Banks aren’t safe counterparties yet, and taxpayers aren’t free from the threat of having to fund another big-bank bailout, according to government officials and members of Congress.

New legislation addressing banking’s “too-big-to-fail” (TBTF) problem was introduced on the floor of the U.S. Senate Wednesday, a day after the inspector general of the Troubled Asset Relief Program (TARP) issued a report highly critical of regulatory attempts to eliminate the implied U.S. government backing of large banks.

The Senate bill, called the Terminating Bailouts for Taxpayer Fairness Act, proposes strict standards for bank capitalization and other measures to avoid another breakdown of the banking system and to limit the necessity for injections of capital into banks by the federal government.

But before the bill came out, Christy Romero, the TARP inspector general, said banking regulators need to do much more to end TBTF. She said U.S. regulators had yet to sever the “dangerous” interconnectedness of financial institutions or establish confidence that they can avoid another taxpayer bailout and “close down a bank without damaging the economy.” According to Romero, “As a nation we are not there yet.” 

In the inspector general’s quarterly report to Congress, Romero analyzed the existing measures in the Dodd-Frank Wall Street Reform and Consumer Protection Act that address the problem: in the first case, the “front line” efforts to keep banks safe and sound. Those proposed measures include capital surcharges on the megabanks.

But those surcharges have yet to be determined, she pointed out. The Senate bill, if passed, would make the capital requirements for U.S. banks tighter than global standards. It would require all banks to hold capital equal to 10 percent of their assets (200 basis points higher than Basel III standards) and megabanks as much as 15 percent of their assets.

Romero sees stricter capital requirements as a way to counter the funding advantage TBTF banks have and to force big, complex financial institutions to break themselves up. “Ending too big to fail will require hard choices by companies to break up certain products or business lines and break off dangerous interconnections,” according to Romero.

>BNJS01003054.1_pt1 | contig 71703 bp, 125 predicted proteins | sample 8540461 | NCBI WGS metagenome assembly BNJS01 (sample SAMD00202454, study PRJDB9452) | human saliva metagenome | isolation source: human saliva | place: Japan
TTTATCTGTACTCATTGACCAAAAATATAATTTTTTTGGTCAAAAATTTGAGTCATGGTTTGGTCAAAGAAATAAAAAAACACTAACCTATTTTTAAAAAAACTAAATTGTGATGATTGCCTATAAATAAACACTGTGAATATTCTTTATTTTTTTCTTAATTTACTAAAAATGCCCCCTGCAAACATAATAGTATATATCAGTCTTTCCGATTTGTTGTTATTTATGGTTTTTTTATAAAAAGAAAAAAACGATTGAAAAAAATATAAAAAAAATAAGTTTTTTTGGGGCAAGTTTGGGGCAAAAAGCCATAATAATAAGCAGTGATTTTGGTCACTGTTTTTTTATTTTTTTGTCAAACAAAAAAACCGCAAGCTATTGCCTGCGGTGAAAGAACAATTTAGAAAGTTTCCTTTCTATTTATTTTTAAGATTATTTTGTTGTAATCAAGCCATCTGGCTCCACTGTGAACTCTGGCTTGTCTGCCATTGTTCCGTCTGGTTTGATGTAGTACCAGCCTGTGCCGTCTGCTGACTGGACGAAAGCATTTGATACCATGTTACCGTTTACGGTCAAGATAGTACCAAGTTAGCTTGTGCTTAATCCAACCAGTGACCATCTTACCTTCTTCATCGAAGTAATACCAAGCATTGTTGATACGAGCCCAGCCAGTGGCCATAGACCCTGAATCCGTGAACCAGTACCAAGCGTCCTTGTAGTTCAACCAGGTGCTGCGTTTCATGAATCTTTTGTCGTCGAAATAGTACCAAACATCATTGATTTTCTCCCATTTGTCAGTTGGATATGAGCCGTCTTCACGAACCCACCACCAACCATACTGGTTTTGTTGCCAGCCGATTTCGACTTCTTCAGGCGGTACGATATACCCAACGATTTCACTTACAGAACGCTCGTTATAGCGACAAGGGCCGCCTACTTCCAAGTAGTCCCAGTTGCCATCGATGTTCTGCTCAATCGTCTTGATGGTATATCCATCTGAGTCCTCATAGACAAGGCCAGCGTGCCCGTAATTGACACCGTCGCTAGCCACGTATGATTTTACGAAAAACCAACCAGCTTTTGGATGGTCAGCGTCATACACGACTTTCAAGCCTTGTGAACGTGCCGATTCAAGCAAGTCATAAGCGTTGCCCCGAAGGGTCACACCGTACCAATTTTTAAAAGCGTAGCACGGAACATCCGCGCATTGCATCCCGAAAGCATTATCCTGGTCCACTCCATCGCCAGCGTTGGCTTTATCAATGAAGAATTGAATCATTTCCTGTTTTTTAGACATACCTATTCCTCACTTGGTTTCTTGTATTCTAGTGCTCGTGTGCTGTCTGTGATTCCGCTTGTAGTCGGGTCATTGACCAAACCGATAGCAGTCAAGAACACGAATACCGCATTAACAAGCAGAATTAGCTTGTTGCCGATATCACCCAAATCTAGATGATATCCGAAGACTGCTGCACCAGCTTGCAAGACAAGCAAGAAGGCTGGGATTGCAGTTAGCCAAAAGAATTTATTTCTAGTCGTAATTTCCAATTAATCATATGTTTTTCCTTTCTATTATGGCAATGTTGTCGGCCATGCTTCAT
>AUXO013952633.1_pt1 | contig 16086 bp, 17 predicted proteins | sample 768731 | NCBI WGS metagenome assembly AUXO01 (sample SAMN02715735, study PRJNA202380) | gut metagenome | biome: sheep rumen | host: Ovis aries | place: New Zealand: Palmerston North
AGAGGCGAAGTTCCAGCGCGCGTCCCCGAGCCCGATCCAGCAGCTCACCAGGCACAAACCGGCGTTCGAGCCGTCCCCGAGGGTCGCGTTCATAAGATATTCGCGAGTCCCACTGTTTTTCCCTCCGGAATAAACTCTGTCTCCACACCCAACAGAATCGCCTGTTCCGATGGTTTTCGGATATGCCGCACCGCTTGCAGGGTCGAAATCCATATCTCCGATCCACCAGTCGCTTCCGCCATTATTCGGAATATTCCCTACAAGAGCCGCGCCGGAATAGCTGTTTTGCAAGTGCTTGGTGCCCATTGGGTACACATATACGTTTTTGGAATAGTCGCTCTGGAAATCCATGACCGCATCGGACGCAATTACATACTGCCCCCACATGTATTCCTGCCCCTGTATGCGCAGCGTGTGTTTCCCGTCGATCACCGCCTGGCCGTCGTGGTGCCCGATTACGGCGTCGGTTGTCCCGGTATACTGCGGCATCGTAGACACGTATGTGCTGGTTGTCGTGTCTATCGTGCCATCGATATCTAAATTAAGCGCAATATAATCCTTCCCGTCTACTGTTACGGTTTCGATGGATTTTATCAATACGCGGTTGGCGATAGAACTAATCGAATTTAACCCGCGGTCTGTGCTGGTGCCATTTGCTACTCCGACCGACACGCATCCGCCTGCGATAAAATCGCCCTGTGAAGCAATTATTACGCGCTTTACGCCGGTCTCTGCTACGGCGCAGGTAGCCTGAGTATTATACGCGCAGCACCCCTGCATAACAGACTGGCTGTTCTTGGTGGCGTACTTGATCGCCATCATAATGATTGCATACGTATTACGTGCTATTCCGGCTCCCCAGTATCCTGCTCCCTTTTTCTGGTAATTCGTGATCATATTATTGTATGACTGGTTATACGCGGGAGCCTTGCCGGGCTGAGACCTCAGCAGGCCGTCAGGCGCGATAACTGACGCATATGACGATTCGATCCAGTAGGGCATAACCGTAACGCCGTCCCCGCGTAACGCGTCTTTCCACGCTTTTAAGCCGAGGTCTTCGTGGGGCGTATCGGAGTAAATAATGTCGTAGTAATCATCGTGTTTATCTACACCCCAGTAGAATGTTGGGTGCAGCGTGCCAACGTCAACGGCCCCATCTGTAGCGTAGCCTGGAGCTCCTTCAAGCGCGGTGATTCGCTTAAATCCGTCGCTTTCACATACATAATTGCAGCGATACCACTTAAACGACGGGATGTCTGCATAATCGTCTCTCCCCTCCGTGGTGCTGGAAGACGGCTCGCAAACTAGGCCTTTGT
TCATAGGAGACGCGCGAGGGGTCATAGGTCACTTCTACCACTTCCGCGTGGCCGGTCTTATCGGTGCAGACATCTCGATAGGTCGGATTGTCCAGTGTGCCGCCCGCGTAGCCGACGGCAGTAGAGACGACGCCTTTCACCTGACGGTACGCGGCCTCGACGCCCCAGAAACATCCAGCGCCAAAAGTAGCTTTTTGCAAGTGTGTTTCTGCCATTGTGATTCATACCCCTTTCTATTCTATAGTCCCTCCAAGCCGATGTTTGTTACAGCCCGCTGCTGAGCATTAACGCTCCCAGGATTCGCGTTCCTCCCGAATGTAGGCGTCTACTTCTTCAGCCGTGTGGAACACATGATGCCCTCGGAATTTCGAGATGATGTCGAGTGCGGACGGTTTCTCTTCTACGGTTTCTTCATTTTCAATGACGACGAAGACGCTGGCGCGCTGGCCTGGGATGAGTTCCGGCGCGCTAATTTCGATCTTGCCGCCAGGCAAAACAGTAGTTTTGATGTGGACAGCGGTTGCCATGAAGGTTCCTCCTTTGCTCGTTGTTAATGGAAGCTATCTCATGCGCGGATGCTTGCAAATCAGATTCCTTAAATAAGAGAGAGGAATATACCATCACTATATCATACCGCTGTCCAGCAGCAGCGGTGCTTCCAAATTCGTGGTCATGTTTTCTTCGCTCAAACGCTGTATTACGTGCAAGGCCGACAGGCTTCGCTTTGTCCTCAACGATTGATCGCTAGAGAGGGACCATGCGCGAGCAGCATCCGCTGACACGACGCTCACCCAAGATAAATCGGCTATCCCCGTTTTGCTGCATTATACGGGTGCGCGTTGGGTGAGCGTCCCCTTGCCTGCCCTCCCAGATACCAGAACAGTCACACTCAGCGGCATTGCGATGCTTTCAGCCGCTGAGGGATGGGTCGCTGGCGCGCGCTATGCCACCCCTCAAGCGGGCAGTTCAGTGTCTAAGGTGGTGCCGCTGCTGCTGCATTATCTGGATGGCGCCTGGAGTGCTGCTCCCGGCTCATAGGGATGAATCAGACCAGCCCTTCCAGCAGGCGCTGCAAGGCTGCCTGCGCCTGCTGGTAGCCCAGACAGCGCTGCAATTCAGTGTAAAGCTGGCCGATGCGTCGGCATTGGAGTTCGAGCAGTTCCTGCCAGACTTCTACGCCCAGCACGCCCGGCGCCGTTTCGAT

Romero was also skeptical of the other Dodd-Frank solution to too-big-to-fail: what she calls “last line” defenses “aimed at letting a company fail without damaging the economy.”

Dodd-Frank tries to do this through “living wills,” guides to dismantling the complex operations of some banks. The wills, which are still being written by the banks,  are supposed to disclose off-balance sheet exposures, identify to whom the bank pledged collateral and detail material hedges and hedging strategies.

Knowing those things would allow regulators to let a big bank fail but limit the contagion. It would also let the Federal Deposit Insurance Corp. more easily exercise its new “orderly liquidation authority.” The authority gives the FDIC the power to put a parent company in receivership, fire management and keep a bank’s subsidiaries functioning.

But Romero said that when a bank is failing, living wills may be of limited use. “There may be no time for bankruptcy,” she said, pointing to the collapse in short-term funding that led to the swift fall of Lehman Brothers and others five years ago.

More importantly, Romero noted, the existence of living wills and the liquidation authority “have not [yet] convinced the market to change its perception that select financial firms will get another bailout, and have not convinced megafirms to simplify their organizations or disentangle dangerous interconnections.

In addition to requiring banks build safer capital structures, the new Senate bill, introduced by Senators Sherrod Brown (D-Ohio) and David Vitter (R-Louisiana), would require banks to hold more equity and prevent the Federal Reserve from extending any life support to non-depository banks during a crisis. Political analysts say many lawmakers – and bank lobbyists – will fight the legislation.

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